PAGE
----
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15 July, 2020
 
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COVID-19 outbreak both a curse and a blessing

Deputy Minister for Research said the island saw digital transformation projects take shape at unprecedented speeds

Newsroom

The coronavirus pandemic in Cyprus has come as both a curse and a blessing, as it forced authorities to move with unprecedented speeds toward a digital transformation, Deputy Minister for Research, Innovation and Digital Policy Kyriacos Kokkinos said Thursday.

Speaking during a teleconference titled ‘the pandemic outbreak as springboard to digital transformation’, hosted by the JCI-Junior Chamber International Cyprus, Kokkinos said that while no one can deny the negative consequences of the pandemic, it has nevertheless prompted authorities to promote digital transformation projects that would have otherwise required a long time to take shape.

“Covd-19 acted as a digital transformation enabler” Kokkinos said, noting that the Deputy Ministry followed a more agile approach, focusing on “small sprints” instead of pushing for larger projects.

“We left larger projects running, and through a more agile approach, with small steps, we moved to serve the needs that arose after coronavirus broke out, but these will remain in our lives long after the pandemic,” Kokkinos added.

These small but vital steps include transformations which allowed many to work from home, public school students to continue their education through e-learning, and an improvement in the digital interactions between the state and public.

Kokkinos referred to the Ministry of Labour’s web-based platform which had to be up and running in just 15 days in a bid to enable payments to some 200,000 employees who had to remain home as a result of the lockdown, which forced the majority of businesses to suspend operation.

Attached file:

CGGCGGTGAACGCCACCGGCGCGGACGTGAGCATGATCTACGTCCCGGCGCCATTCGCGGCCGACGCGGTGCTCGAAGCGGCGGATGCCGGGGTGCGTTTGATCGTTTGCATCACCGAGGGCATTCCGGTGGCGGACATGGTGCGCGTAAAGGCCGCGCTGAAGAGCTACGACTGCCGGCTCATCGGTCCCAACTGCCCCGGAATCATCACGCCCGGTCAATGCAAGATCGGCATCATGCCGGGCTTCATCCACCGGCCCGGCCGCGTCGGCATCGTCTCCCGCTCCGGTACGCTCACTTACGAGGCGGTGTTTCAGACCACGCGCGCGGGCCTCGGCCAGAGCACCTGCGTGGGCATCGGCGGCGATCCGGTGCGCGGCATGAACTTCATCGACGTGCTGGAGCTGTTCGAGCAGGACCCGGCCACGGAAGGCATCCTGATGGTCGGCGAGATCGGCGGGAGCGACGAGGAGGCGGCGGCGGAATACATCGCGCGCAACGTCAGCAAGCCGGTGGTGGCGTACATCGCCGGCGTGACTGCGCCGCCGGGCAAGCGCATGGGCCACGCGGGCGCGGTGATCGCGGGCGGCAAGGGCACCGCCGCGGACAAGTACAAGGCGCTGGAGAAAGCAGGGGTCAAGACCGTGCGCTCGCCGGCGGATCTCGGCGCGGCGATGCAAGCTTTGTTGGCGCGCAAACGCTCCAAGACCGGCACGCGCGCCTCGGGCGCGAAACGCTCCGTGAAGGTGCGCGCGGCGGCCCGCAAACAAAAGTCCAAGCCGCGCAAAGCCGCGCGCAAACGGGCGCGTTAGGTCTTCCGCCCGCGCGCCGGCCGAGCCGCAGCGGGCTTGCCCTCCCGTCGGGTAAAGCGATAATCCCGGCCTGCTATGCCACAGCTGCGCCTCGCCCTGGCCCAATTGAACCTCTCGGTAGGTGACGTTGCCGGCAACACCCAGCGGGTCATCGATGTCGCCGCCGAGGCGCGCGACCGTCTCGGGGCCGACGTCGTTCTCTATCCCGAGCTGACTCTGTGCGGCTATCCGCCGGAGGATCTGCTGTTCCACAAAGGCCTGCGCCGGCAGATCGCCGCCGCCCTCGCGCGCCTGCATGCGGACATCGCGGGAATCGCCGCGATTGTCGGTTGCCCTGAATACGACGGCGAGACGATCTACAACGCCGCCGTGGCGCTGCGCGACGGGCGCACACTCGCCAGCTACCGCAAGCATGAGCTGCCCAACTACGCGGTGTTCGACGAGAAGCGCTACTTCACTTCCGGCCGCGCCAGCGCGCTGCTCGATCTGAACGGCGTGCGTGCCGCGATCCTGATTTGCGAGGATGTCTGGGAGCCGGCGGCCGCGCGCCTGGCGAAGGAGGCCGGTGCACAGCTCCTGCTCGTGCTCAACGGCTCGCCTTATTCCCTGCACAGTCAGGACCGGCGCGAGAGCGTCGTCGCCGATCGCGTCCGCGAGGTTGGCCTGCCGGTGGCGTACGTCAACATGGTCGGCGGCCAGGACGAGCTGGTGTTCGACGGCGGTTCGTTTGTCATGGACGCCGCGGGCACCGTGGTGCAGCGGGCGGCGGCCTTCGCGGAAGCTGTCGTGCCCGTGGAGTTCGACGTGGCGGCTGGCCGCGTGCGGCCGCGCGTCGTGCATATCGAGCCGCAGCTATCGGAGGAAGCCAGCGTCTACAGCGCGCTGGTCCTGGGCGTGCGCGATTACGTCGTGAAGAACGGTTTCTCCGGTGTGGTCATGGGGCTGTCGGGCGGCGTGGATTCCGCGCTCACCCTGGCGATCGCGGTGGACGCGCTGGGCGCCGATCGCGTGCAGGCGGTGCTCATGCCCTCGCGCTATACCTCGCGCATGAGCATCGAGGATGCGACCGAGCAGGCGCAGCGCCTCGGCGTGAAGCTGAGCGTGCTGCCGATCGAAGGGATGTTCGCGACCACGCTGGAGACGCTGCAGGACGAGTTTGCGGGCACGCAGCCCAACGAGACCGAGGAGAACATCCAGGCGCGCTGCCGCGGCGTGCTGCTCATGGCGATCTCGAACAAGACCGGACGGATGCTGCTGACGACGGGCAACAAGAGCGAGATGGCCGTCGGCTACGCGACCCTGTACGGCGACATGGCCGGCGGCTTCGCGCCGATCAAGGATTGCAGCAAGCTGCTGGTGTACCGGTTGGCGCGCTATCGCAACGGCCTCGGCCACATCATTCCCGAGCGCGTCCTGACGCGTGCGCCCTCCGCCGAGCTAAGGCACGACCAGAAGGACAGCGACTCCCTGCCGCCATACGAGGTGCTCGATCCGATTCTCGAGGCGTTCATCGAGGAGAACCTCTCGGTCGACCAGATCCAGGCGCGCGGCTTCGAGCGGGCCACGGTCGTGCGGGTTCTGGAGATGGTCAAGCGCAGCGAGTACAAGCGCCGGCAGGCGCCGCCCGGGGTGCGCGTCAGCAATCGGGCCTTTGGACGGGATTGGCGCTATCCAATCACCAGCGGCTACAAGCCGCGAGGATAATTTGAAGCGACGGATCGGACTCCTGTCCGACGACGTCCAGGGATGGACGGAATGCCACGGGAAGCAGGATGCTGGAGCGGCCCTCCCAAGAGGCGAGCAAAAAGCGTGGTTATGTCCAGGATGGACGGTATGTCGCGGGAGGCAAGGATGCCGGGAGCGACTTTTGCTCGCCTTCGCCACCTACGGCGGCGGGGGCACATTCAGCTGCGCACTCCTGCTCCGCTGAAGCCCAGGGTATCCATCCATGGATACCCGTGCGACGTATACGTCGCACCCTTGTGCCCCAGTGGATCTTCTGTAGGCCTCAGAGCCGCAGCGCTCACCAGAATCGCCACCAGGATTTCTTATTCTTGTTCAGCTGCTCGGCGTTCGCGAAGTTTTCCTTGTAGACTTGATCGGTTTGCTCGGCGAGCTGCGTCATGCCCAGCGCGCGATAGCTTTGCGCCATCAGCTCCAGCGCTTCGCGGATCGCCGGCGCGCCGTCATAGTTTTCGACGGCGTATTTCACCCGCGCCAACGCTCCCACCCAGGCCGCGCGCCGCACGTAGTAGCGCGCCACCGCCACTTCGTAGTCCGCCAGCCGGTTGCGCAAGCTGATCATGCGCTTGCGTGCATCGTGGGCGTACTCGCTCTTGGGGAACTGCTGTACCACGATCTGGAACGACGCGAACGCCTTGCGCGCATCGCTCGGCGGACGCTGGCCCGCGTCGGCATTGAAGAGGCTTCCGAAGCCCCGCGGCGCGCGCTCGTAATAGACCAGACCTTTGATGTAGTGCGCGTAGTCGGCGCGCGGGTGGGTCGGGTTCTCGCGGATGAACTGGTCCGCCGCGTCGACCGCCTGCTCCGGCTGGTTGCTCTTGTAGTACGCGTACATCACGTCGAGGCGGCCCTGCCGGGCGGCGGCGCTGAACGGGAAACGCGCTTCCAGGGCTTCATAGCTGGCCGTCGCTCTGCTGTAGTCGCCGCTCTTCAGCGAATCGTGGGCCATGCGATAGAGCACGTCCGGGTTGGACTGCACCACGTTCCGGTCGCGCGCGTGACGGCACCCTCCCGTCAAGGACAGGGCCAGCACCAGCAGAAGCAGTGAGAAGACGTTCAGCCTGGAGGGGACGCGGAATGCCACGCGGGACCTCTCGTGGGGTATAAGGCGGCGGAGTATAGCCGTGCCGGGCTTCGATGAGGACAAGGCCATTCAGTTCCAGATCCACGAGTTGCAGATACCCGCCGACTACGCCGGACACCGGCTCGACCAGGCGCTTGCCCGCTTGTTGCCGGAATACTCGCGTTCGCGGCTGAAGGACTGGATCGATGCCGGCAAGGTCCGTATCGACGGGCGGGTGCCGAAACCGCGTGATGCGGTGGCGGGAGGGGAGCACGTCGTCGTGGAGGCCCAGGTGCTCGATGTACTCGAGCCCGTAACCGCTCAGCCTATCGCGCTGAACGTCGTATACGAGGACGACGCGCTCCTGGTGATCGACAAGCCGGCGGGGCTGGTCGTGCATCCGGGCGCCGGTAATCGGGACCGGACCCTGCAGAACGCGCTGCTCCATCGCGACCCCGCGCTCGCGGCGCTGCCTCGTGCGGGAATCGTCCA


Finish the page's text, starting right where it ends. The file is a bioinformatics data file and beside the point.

“We designed the system in just two weeks, which is unprecedented (for Cyprus standards)” he added, pointing out that if the system had been established in the traditional way the allowances would need ten months to be paid.

E-justice “a child of the pandemic”

According to Kokkinos, the same approach was followed in the case of e-justice. The Deputy Ministry opted to keep the wider project, launched in 2017, running, focusing on pushing for smaller projects such as electronic filing of cases and appeals, payments or even court hearings by teleconference, a plan which the Justice Minister warmly endorsed.

“We are designing a smaller project with a three-year life cycle which will be incorporated in the wider e-justice project,” he added, noting the e-justice is classified as project of high complexity and high impact.

Moreover, he pointed out that e-justice is high among the Deputy Ministry’s digital transformation list of digital transformation priorities, which also includes web-based services in the Town Planning Department, the Land Registry, digital National Guard conscription and the digital registration of pupils.

“E-justice is high among our priorities. We hope that by September or October we will be able to provide this project to the legal community,” Kokkinos said.

Kokkinos pushing for public sector to institutionalize working from home

Kokkinos noted that he has already spoken with President Nicos Anastasiades over the benefits of institutionalizing working from home for the public sector, something we caught a glimpse of during the two-month lockdown.

“It is indeed primitive for a civil servant to go to his office in the morning, to punch his card and to punch it again in 14:30 to receive is salary, as if in a production factory,” he said

Concluding, Kokkinos said we should enable both public and private employees to work from home, if necessary, by providing the necessary legal framework and system of governance.

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